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Commentary on Richardson et al. detecting delirium superimposed on dementia: diagnostic accuracy of a simple combined arousal and attention testing procedure

  • Ravi Bhat (a1), Nicola T. Lautenschlager (a2) (a3) and Rosie Watson (a4) (a5)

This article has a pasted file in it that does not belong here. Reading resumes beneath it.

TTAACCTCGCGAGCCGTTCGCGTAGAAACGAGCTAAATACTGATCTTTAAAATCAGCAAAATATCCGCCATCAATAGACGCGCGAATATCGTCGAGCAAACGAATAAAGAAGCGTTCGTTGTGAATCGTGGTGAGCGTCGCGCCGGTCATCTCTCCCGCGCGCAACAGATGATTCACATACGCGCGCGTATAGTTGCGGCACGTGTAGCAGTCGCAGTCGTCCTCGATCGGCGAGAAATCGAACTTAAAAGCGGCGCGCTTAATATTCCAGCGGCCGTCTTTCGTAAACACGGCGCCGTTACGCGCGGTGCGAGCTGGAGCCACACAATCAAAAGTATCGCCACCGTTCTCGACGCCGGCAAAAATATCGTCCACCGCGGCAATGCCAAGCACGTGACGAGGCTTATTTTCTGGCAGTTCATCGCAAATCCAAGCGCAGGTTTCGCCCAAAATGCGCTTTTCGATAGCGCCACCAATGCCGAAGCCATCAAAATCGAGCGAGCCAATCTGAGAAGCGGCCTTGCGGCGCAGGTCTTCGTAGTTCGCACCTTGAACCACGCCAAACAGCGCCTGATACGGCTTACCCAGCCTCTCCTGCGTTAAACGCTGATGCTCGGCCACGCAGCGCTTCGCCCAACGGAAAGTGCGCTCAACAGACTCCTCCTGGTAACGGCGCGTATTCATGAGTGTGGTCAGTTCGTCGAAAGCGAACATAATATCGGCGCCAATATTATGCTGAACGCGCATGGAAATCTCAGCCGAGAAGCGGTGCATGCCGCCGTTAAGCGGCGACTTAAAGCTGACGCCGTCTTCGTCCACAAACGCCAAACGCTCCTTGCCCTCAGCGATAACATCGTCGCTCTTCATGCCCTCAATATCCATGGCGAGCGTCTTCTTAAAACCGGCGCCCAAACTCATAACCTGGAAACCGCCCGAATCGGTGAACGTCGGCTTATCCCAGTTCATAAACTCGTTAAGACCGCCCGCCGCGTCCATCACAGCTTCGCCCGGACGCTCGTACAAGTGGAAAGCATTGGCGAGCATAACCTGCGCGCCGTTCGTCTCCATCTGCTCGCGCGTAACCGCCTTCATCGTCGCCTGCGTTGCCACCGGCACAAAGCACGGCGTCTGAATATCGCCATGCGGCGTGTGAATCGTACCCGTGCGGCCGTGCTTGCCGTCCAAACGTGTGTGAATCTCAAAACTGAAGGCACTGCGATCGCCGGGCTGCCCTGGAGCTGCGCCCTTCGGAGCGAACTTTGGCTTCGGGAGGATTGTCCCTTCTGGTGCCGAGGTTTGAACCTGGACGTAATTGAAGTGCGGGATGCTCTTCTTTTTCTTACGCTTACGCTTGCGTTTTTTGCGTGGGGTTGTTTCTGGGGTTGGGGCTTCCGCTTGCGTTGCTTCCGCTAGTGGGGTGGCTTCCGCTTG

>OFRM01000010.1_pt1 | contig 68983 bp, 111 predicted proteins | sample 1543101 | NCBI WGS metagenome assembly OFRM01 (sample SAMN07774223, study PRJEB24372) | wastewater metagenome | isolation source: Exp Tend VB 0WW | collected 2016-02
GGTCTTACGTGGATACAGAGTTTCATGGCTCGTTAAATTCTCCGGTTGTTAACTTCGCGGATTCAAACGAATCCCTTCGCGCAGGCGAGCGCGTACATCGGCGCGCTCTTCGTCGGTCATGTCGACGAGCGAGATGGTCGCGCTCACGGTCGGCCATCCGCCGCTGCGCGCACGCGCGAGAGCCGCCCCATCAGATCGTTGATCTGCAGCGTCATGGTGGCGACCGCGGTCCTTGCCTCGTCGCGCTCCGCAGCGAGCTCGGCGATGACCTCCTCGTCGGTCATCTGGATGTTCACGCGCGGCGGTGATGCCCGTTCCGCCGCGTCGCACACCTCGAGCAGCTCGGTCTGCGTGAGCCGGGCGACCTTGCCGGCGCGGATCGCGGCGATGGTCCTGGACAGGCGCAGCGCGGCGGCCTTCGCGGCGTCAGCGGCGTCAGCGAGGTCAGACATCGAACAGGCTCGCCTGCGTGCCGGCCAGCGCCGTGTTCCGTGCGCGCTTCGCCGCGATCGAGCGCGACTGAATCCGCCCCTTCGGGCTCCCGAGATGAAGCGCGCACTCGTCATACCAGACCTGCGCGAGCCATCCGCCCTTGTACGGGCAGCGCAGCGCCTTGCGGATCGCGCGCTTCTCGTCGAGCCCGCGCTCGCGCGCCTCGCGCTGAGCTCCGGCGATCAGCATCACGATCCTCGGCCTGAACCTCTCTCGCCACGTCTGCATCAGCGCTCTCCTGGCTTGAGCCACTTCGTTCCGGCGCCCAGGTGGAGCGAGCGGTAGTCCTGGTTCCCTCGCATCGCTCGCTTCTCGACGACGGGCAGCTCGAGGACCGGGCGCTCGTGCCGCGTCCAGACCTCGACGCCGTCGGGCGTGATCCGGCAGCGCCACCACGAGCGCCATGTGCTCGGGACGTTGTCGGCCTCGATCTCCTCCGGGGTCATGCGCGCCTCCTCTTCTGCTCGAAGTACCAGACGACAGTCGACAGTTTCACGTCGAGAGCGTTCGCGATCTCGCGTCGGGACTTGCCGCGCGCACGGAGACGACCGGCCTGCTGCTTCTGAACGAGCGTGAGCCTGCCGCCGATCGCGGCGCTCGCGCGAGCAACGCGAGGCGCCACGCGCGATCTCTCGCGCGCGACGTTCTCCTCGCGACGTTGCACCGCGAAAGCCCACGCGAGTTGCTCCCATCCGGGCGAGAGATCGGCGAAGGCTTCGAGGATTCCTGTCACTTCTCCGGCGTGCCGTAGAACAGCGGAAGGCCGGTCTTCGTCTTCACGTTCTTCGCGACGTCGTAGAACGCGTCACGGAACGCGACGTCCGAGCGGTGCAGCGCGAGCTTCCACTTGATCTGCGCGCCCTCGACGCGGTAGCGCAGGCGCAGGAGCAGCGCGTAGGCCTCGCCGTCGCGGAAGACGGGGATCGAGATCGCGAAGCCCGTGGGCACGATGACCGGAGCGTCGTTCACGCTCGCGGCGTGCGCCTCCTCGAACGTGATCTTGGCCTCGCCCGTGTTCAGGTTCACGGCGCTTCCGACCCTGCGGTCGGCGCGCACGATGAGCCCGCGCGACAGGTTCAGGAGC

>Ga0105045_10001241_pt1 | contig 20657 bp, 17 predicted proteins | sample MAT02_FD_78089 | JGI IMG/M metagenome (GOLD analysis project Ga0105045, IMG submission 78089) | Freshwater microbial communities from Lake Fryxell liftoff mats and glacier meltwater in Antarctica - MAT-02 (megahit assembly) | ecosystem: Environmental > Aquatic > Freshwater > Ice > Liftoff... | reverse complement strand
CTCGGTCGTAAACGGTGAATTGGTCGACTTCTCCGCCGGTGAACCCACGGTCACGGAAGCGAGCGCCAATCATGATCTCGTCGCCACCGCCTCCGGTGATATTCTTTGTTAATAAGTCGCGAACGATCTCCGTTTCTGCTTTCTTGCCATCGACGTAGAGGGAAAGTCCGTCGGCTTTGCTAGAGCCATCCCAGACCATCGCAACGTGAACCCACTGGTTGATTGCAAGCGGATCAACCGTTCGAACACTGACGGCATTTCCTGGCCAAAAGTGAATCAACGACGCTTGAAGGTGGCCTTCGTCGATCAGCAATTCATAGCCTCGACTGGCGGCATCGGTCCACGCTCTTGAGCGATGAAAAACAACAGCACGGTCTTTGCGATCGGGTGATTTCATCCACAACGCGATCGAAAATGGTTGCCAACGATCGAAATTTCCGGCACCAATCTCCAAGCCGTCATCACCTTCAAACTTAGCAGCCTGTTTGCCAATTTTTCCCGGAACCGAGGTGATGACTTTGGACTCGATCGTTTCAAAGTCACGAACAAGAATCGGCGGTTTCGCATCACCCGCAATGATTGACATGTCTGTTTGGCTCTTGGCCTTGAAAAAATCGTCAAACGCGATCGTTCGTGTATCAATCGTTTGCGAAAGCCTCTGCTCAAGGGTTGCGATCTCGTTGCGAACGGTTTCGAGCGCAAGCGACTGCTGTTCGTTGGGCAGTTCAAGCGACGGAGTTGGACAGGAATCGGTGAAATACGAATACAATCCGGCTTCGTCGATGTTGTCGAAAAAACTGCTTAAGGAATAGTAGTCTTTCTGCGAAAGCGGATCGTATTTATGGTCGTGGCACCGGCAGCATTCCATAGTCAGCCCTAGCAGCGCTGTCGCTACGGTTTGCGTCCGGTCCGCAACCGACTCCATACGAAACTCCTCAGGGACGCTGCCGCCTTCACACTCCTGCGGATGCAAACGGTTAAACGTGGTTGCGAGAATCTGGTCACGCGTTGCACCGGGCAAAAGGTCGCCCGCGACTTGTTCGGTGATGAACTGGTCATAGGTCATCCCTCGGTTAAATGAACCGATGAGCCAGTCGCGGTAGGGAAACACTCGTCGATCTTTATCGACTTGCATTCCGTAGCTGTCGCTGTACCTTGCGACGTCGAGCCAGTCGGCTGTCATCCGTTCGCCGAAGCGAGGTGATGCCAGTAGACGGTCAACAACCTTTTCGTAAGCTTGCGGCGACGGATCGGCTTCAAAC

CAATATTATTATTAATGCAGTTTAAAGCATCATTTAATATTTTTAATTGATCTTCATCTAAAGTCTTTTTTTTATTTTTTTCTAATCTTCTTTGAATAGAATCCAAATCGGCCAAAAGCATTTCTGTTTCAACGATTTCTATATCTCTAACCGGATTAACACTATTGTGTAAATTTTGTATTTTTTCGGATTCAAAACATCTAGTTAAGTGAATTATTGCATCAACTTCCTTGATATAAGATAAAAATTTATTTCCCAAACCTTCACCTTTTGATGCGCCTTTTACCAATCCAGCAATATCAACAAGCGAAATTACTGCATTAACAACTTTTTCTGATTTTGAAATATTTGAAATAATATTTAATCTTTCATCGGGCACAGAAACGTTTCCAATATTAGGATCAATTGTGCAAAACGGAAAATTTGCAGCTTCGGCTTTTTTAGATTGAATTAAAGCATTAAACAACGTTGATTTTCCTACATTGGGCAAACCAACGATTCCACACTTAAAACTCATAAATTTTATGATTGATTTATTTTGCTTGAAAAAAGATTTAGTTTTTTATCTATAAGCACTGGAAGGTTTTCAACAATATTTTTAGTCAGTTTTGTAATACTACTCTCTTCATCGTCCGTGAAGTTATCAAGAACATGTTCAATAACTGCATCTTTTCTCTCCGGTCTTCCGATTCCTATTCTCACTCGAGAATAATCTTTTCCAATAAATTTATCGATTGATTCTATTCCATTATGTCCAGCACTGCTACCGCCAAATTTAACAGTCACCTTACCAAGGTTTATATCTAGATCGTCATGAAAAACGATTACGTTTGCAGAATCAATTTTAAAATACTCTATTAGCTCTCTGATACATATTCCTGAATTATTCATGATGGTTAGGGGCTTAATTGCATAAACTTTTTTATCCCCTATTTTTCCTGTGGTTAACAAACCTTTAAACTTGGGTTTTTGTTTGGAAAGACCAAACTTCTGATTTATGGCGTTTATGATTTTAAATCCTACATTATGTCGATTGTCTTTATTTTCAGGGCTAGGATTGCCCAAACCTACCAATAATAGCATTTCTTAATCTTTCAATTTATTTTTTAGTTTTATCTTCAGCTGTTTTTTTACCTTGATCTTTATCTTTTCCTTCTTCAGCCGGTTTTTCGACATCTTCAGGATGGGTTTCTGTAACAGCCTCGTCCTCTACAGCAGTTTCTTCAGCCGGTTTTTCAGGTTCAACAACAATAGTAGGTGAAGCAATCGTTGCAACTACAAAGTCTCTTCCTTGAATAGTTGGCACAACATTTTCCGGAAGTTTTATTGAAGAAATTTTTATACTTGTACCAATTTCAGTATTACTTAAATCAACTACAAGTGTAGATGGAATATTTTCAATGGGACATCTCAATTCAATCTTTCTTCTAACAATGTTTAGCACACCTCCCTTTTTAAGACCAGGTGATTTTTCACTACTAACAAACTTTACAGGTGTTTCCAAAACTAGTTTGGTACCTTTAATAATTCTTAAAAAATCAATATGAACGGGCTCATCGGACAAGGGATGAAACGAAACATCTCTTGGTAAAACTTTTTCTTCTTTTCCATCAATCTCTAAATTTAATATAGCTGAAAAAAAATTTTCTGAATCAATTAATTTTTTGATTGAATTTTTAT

Consciousness consists of two components: arousal and awareness of the environment and self. Arousal refers to the behavioral continuum that occurs between sleep and wakefulness, while awareness to the content of consciousness (Laureys, 2014). In normal physiological states, with the exception of REM sleep, the level of arousal is positively correlated with awareness (Laureys, 2014) such that arousal is graded and measured by the degree to which it is diminished. This conceptualization appears to have led experts, including the DSM-5, to consider delirium as a condition to not associated with impairments in arousal (Schiff and Plum, 2000, American Psychiatric Association, 2013). However, arousal can be both diminished and heightened, not unlike the performance of an old-fashioned incandescent bulb at different voltages, giving barely sufficient light at low voltages and brightening up unbearably at high voltages (MacIsaac et al., 1999). Delirium is associated with both hypo-arousal and hyper-arousal (Han et al., 2017). A small but significant proportion of delirious older patients (10%; n = 155) in the emergency department in this study had normal arousal at the time of the short arousal assessment (Han et al., 2014).


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